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Friday, March 9, 2001

BILINGUAL

Unpure cross-gender mixing and other taboos


All the talk about violently criminal 17-year-olds has led people to give teenage boys a wide berth. In trains, at bus stops and in the lines at burger shops, you're likely to see a curious space around groups of young boys -- an invisible barrier separating them from the rest of the law-abiding world. This sudden fear of 17-year-olds perplexes people like myself who have always looked upon 17-year-olds, not to mention the 16- and 18- and some of the bigger kids among the 14-year-olds, with absolute terror. Of course they're scary. So what else is new?

The fear stems from an early adolescent experience common to many Japanese: The experience of donning a chugakusei (junior high school student) uniform for the first time and setting foot inside the dark, dingy building known as school. Within a few days, a child realizes that fear will become a prevailing factor in his or her life, that violence is a clear and present danger, that there's no one to rely on and that only the shrewdest of survival tactics will get one through the next three years (and in cases where the junior high merges with high school, six whole years).

OK, these opinions are biased, seeing as how my school was an infamous areta gakko (wild and ungoverned school), rife with konai boryoku (in-school violence), attended by furyo (good-for-nothing kids) and instructed by taibatsu kyoshi (teachers who believe in physical punishment). To display their furyo-dom, half the boys in my class wore their hair in a riizento (regent, or hair that is permed and slicked back with a kilo of gel) and the other half had patsukin (dyed or bleached spiked hair). The girls hitched up their school skirts to the shortest possible length, but in the evenings appeared in their lon-tais (long, narrow skirts with long, narrow slits). They were "lon-tai babies" and had boyfriends in the zoku (motorbike gangs), which meant you messed with them at very high risk.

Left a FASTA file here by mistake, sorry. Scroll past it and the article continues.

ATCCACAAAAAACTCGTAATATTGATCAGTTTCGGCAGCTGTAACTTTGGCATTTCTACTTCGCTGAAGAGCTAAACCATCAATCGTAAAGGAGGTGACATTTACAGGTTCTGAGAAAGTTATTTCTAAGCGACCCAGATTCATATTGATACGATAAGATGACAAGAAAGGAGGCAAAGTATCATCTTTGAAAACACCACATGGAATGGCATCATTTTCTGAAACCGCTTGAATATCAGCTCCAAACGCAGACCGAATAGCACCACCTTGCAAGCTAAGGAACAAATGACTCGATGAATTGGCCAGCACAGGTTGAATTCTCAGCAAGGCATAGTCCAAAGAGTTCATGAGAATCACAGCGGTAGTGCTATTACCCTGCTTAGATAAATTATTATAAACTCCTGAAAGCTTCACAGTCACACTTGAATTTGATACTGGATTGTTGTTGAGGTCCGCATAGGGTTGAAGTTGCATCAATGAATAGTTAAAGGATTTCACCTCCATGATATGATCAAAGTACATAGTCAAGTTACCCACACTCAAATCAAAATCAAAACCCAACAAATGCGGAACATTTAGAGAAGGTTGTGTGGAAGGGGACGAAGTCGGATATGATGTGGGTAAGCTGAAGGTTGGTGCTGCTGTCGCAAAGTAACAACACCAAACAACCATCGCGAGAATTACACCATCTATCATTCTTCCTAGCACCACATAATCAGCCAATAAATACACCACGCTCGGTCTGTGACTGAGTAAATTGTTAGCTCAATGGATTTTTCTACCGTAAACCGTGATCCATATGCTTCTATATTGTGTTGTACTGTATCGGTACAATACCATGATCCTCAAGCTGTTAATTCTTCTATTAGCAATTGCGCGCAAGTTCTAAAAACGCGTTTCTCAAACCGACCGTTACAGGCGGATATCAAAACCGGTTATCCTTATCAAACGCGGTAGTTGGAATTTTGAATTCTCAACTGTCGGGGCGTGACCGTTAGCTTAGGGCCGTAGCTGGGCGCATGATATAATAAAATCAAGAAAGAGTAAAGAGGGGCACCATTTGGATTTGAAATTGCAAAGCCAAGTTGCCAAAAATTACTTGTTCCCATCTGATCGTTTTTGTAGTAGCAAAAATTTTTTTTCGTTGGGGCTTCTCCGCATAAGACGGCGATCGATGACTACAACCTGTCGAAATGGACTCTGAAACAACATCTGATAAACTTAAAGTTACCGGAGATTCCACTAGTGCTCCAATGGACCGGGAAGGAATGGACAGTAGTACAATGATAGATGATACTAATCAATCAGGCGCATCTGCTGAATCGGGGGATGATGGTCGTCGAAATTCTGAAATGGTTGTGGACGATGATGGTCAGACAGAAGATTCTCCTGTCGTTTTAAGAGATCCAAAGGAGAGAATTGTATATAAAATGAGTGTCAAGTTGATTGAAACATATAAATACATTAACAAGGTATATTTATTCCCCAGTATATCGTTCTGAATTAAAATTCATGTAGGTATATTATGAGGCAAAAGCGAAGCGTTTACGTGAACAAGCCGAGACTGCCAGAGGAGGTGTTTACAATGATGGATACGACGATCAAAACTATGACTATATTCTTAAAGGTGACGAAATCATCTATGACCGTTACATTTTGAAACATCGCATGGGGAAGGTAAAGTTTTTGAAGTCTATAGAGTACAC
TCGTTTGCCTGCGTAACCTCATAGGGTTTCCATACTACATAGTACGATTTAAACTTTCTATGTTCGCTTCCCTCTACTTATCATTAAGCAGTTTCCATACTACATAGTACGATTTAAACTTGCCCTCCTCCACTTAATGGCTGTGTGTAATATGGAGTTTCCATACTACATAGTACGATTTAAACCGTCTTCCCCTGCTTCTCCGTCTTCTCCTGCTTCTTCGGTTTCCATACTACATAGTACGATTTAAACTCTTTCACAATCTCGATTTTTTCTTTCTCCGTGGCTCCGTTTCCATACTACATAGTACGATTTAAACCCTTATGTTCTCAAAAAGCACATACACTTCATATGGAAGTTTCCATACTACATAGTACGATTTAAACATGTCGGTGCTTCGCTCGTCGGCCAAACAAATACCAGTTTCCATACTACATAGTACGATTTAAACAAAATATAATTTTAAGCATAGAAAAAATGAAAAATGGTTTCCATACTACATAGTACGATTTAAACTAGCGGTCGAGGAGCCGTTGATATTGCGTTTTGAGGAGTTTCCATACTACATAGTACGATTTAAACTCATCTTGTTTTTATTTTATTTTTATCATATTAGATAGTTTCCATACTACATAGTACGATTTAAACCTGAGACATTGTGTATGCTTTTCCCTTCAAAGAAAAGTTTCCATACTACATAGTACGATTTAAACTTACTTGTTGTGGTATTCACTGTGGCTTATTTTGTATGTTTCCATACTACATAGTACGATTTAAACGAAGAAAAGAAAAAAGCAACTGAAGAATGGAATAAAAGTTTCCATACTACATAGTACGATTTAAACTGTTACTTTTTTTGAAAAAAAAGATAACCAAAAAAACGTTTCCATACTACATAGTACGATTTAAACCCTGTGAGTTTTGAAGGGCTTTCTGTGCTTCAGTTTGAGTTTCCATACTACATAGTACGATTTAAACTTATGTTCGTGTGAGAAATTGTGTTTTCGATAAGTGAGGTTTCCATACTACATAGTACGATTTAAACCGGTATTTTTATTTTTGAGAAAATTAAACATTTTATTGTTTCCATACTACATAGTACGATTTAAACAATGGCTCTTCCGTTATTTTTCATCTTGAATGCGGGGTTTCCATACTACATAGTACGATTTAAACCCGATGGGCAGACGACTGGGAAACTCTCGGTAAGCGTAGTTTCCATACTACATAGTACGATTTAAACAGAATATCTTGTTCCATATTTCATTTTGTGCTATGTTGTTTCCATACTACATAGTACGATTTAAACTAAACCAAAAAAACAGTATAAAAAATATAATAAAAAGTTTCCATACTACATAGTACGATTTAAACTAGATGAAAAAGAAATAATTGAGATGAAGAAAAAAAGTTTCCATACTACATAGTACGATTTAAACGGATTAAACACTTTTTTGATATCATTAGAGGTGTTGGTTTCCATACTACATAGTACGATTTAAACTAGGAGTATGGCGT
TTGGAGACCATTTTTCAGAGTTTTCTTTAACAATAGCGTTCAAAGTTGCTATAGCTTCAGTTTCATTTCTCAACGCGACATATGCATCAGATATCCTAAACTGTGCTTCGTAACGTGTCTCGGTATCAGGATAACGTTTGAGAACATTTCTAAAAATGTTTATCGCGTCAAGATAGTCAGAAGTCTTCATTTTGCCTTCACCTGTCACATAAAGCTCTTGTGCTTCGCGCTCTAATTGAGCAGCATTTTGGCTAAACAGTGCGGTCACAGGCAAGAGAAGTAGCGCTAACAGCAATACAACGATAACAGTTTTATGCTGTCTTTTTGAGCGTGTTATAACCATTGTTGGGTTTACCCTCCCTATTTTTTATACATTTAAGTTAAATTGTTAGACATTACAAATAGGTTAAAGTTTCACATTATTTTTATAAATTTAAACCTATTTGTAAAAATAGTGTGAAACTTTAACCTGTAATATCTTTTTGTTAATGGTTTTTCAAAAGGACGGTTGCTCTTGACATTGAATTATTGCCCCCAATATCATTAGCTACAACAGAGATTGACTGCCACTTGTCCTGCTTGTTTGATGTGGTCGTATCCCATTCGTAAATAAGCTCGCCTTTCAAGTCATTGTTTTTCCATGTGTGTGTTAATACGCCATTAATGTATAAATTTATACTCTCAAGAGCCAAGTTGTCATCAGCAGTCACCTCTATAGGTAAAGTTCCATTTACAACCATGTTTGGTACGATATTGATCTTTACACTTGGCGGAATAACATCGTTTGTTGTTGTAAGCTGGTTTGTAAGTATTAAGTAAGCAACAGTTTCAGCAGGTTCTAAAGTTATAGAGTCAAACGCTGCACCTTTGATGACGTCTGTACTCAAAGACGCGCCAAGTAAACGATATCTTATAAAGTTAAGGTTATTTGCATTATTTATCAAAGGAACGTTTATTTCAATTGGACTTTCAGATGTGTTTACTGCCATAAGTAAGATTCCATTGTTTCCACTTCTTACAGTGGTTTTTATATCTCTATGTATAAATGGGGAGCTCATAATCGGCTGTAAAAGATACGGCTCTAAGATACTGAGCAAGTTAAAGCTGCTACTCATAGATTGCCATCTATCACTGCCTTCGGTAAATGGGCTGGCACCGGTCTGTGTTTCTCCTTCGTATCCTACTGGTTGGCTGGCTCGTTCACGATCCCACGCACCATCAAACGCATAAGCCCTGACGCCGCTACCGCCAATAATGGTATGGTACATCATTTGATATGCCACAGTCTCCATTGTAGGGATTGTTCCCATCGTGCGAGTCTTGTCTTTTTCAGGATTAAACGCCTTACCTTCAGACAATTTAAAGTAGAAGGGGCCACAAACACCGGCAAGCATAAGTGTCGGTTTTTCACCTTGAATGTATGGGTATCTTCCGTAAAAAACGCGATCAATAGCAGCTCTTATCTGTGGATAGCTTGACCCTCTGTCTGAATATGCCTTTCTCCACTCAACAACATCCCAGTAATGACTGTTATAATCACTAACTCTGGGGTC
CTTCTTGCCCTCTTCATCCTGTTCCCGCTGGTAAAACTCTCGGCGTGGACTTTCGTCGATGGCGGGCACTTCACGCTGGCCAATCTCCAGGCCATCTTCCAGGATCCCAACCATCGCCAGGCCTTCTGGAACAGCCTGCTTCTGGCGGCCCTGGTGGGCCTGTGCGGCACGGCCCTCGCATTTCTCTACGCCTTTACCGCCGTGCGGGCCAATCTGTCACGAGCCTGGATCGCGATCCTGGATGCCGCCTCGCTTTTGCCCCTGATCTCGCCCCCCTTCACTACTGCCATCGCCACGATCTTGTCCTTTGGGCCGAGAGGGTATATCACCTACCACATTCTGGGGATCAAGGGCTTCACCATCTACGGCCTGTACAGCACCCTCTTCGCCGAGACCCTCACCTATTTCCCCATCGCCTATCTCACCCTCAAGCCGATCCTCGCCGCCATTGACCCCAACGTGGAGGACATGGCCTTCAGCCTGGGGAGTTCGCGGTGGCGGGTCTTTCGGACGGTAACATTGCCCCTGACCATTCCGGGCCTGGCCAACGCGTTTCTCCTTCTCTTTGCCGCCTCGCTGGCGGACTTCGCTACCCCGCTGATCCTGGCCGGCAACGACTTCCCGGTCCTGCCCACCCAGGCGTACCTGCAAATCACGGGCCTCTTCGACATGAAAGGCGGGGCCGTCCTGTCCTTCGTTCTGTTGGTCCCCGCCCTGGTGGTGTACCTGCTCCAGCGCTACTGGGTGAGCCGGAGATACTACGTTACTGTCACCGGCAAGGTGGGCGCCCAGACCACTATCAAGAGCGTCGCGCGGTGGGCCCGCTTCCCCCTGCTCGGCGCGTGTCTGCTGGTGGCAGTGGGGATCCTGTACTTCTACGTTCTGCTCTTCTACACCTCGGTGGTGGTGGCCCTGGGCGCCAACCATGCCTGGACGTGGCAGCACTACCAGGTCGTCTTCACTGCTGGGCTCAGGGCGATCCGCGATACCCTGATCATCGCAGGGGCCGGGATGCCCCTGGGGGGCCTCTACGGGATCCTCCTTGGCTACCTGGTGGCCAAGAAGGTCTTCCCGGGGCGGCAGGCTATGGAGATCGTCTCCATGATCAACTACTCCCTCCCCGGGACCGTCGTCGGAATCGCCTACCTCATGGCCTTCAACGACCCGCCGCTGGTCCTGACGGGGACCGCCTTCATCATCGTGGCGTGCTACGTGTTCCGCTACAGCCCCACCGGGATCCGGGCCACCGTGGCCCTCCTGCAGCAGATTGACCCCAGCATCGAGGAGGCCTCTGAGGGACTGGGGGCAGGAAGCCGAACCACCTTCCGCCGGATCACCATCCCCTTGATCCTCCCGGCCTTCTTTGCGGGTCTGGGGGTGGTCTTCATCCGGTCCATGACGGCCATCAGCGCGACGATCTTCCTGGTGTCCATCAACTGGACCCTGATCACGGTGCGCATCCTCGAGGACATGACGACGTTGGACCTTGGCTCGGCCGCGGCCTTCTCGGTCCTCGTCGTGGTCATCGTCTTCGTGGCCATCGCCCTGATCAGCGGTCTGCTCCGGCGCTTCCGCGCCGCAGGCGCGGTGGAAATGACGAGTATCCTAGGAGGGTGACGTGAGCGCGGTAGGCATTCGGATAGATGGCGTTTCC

Cigarettes were called moku and so common that a carton of Luckies stashed in a desk never even raised eyebrows. The more adventurous experimented with ganja (hash), and the totally itchatteru (crossed over to the other side) ones claimed to have tried shabu (speed). These were the kids who habitually carried yappa (blades) and knew someone in their neighborhood who owned a real hajiki (gun), likely as not refurbished from a model gun purchased in Ueno. Their every second sentence had the words yabai (dangerous, or bad) and mappo (police) in it.

Despite all this, every one of us knew that the teachers were worse than the students they were forever trying to repress. Convinced that the only way to correct irate youth was through pain, the teachers doled it out as if they had never heard of the word gyakutai (abuse). The most familiar taibatsu was the binta (hard slap), followed by the ofuku binta (hard slap on both cheeks), and finally the genkotsu (punch to the head). And woe to anyone who got in trouble with the judo or kendo teachers, because they thought nothing of hurling kids across the floor or chasing them down with a shinai (bamboo sword).

The students got their own back on graduation day, when chosen hated teachers were ganged up on and beaten in what's called a fukuro (dead-end fight) -- a time-honored tradition in our school. It got to the point where students showed up for graduation ceremonies with their knuckles taped and teachers stood in the halls armed with long sticks. Take it from me, such memories last a lifetime.

Much of the problem stemmed from the antiquated regulations imposed by the school and a student body for whom these regulations carried no conviction or, more to the point, made no sense. In the long, long list of must-nots stipulated in the seito-techo (student rule book), there were fantastically ridiculous taboos, such as those forbidding kids to wear red in their personal clothing or to drink straight from a soda can and walk down the street at the same time (you had to find a secluded corner, then sip). The big cause for guffaws was the ban on fujun isei-koyu (unpure cross-gender mixing) -- a phrase that was nothing but a joke even to the littlest kid in seventh grade.

Oh, and boys were told to cut their hair at 5 cm, and girls had to plait theirs once it grew past shoulder-length and tie it with nothing other than black rubber bands. Anyone on the streets after 9 p.m. who did not have a valid excuse like juku (cram school) or bukatsu (extra-curricular activities) were warned they would be arrested, no excuse me, put under hodo (reprimanded and taken into custody at the nearest police box).

Looking back, it's no wonder that during my teens I was always, as in this most up-to-date furyo lingo, majigire ippun-mae (one minute before completely losing it).



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